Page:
Pagan Moss isn’t the real name of the small, striking woman sitting in front of me, but it’s the name she’s become infamous for. A 31-year-old Seattle native, Moss made the abrupt switch in her mid-20s from filing insurance claims to sex work, when she began dancing at the Lusty Lady downtown and contributing to Sensual Liberation Army (www.sensuallib.com). Two years later, Moss moved jobs a few blocks north to Fantasy Unlimited and began Peep Show Stories (www.peepshowstories.com), on which she blogs frank, often funny dispatches about her work and life, as well as photos and links to other online erotica.
Moss no longer does sex work (she’s currently employed in a doctor’s office), but her profile is about to expand thanks to her inclusion in the forthcoming March anthology, The Mammoth Book of Sex Diaries: Online Confessions and Call-Girl Adventures—The Best of the Sex Blogs (Carrol & Graf, $12.95), edited by Maxim Jakubowski. I sat down with Moss at a Capitol Hill cafe, where she opened up about her work, her real and online lives, and the crossover (or lack thereof) between them.
Seattle Weekly: Was going into sex work rebellious on your part, or was it more of a moneymaking thing?
Pagan Moss: I made the switch to the sex industry kind of by chance. I worked in the corporate world and had a normal job until about five years ago. I’d been with my paramour, and we were downtown having a drink. On our way home, we happened to stumble upon the Lusty Lady, and we decided to go to the show. He went in one booth; I went in the one where I could see the girl and she can’t see me, because I’m rather shy. I was amazed at what I saw. It was very titillating, and I wanted to know more about the girls and about the [people] who go there. I’m not sure where that came from. It was just a real curiosity. I think growing up in suburbia, where you’re very sheltered, maybe it is kind of rebellious—I guess that you want to kind of break out of that and see what the world’s about.
I think it came as a shock to [Dr. Menlo, a pseudonym for her paramour] that I would even consider working in a place like that. In a way, it was kind of a dare to myself to see if I would do it, because I was very shy—I’m still very shy. The company I worked for was not that far from the Lusty Lady, so during a lunch hour I went down and got an application. I was planning on maybe filling it out and dropping it by, thinking that I really wasn’t going to go through with it. But I kept taking each step until I actually did the audition.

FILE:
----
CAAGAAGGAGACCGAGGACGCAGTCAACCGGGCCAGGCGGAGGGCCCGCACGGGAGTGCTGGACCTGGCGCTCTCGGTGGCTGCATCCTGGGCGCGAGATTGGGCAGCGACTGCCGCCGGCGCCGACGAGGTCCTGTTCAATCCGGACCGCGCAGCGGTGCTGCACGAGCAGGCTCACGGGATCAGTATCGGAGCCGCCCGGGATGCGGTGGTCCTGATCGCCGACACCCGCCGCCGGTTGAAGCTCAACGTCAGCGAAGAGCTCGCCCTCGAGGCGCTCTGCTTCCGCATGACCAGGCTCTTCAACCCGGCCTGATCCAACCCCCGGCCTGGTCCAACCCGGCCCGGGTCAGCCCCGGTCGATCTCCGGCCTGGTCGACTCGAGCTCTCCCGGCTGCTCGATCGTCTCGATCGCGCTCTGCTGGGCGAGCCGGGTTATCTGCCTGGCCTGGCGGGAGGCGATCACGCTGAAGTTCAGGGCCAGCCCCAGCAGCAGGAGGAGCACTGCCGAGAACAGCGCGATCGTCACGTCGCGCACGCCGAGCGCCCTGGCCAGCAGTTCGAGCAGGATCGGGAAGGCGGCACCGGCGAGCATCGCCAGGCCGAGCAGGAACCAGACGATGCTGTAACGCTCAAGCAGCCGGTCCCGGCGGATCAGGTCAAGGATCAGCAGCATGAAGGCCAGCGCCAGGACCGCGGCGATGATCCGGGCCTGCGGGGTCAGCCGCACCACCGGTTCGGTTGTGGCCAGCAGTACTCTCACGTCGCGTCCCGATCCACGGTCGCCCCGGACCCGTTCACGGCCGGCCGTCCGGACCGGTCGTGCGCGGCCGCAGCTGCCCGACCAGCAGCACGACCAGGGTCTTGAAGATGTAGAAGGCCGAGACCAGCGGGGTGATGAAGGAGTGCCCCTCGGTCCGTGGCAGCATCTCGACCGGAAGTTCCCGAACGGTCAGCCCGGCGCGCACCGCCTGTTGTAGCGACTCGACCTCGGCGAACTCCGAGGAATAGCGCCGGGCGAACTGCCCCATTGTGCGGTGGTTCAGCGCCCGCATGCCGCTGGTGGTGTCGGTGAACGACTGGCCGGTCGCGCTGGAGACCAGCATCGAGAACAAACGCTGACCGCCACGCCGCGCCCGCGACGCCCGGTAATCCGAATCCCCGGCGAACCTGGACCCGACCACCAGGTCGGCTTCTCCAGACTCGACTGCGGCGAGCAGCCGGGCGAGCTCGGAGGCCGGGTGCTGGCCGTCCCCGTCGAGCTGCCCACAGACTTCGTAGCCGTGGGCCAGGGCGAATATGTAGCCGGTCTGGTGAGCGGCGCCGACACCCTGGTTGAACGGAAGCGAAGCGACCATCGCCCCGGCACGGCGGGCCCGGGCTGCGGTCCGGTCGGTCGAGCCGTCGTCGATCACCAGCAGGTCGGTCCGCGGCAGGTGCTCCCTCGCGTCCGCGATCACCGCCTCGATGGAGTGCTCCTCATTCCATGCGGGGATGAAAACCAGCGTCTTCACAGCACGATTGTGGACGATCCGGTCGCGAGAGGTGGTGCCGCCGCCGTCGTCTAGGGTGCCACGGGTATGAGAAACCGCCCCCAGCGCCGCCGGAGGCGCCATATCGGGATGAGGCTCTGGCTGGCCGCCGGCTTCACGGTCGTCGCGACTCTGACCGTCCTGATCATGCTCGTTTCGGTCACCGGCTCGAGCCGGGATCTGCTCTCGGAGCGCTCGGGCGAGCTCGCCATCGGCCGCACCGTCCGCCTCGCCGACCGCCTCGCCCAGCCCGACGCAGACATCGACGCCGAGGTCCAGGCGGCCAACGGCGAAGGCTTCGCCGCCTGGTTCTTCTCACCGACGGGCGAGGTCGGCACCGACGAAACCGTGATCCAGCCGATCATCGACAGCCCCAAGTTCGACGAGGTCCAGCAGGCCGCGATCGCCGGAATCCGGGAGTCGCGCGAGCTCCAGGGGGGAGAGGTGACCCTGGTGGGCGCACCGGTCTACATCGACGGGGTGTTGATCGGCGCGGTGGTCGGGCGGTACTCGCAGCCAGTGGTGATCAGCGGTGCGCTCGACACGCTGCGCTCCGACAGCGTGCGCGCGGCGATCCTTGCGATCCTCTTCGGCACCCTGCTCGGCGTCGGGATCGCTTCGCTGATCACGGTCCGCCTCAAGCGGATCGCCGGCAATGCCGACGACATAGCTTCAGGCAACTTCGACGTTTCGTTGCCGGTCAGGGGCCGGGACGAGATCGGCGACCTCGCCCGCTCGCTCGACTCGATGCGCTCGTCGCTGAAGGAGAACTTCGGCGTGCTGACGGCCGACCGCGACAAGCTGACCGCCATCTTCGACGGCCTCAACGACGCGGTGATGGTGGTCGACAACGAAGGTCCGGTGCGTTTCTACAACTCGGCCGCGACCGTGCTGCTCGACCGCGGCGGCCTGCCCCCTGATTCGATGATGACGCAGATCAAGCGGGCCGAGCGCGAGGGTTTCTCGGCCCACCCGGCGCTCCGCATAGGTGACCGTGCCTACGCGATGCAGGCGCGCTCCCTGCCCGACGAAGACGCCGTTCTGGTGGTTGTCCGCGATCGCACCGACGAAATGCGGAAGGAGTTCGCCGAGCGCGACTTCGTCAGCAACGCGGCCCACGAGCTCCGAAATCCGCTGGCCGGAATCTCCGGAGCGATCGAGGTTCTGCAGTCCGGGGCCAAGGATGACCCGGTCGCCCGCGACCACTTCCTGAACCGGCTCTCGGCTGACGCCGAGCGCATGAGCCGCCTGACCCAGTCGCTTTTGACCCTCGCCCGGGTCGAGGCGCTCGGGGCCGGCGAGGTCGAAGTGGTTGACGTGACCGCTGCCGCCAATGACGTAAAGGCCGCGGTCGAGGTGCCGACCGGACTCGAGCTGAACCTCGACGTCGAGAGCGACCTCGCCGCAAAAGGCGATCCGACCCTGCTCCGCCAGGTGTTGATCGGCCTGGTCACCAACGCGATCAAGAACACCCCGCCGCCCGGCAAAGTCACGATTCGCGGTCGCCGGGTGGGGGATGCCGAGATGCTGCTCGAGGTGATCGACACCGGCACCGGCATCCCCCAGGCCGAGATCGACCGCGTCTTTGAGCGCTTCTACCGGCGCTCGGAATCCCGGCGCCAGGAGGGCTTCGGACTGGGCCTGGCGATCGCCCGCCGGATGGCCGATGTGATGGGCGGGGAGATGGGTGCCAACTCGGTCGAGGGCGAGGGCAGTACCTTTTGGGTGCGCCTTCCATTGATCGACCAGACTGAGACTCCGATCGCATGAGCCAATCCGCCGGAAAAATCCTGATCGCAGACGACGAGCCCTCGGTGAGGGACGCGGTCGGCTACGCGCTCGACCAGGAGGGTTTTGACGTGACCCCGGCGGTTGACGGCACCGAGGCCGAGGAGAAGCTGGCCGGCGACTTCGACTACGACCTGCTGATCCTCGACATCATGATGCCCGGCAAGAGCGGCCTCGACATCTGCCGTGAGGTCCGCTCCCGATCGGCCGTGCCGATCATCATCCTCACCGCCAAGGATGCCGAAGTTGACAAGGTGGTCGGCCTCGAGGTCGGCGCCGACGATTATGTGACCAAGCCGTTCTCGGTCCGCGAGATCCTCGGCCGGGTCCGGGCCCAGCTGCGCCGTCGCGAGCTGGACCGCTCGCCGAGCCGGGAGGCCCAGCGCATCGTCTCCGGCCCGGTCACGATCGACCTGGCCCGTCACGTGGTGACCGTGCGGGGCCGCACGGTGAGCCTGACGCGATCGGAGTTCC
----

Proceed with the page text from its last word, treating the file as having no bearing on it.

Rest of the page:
Did you keep your day job while you were doing this?
For a while, yeah. At the Lusty Lady, you only work part time, so you kind of have to have another job to [support] some kind of lifestyle, or even the basics. I did that for a while, and I liked it so much that I decided to quit the [insurance] job. It did turn out to be enough to live on, even though at the Lusty you’re working for an hourly wage without tips.
What prompted you to begin blogging?
Sensual Liberation Army is something that Dr. Menlo came up with. We do it together, but it’s definitely his brainchild. As far as picking out pictures and links, it definitely has a political edge to it. We don’t put up pictures of girls with boob jobs. We try to make it girls of all different colors and sizes, and more artistic pictures. Basically it’s about trying to get people in to see the images, but also having politics in a lot of different links.
With Peep Show Stories, were you looking for a writing outlet, or did you just have a lot of stories from working?
Probably both of those things. Part of it is because at the Lusty, they run it like a ballet studio. There’s none of the seedy stuff going on—I mean, I guess men are masturbating. There’s a wall there. But it’s just different at Fantasy—you’re not an employee and it’s just a lot easier to do things like bringing guys into the dressing room. It doesn’t happen very often, but it’s very different; it’s not as tightly run as the Lusty. At Fantasy, there’s three private rooms, versus the Lusty, where there’s just the one private pleasures booth. So you have a lot more opportunity for outlandishness.
Did people at Fantasy know about the blog?